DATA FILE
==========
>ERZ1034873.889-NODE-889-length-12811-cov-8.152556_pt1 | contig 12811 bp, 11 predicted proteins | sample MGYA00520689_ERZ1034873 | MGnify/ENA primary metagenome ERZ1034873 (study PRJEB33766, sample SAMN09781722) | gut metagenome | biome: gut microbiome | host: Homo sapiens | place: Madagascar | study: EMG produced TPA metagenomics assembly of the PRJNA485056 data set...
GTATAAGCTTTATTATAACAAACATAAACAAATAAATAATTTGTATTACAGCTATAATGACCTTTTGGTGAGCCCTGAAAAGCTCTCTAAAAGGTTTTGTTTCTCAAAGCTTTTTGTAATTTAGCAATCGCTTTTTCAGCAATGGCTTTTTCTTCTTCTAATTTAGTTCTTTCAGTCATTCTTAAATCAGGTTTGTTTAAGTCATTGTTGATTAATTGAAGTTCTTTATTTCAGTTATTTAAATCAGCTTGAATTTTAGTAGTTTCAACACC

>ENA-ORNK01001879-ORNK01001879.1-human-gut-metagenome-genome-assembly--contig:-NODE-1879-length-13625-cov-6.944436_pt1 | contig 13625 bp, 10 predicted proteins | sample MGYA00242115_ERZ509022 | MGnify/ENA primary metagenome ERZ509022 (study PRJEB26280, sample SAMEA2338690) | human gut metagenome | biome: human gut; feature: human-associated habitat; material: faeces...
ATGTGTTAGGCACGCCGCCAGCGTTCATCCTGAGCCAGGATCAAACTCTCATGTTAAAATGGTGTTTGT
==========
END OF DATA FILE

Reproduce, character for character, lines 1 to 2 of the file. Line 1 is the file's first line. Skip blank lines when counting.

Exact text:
>ERZ1034873.889-NODE-889-length-12811-cov-8.152556_pt1 | contig 12811 bp, 11 predicted proteins | sample MGYA00520689_ERZ1034873 | MGnify/ENA primary metagenome ERZ1034873 (study PRJEB33766, sample SAMN09781722) | gut metagenome | biome: gut microbiome | host: Homo sapiens | place: Madagascar | study: EMG produced TPA metagenomics assembly of the PRJNA485056 data set...
GTATAAGCTTTATTATAACAAACATAAACAAATAAATAATTTGTATTACAGCTATAATGACCTTTTGGTGAGCCCTGAAAAGCTCTCTAAAAGGTTTTGTTTCTCAAAGCTTTTTGTAATTTAGCAATCGCTTTTTCAGCAATGGCTTTTTCTTCTTCTAATTTAGTTCTTTCAGTCATTCTTAAATCAGGTTTGTTTAAGTCATTGTTGATTAATTGAAGTTCTTTATTTCAGTTATTTAAATCAGCTTGAATTTTAGTAGTTTCAACACC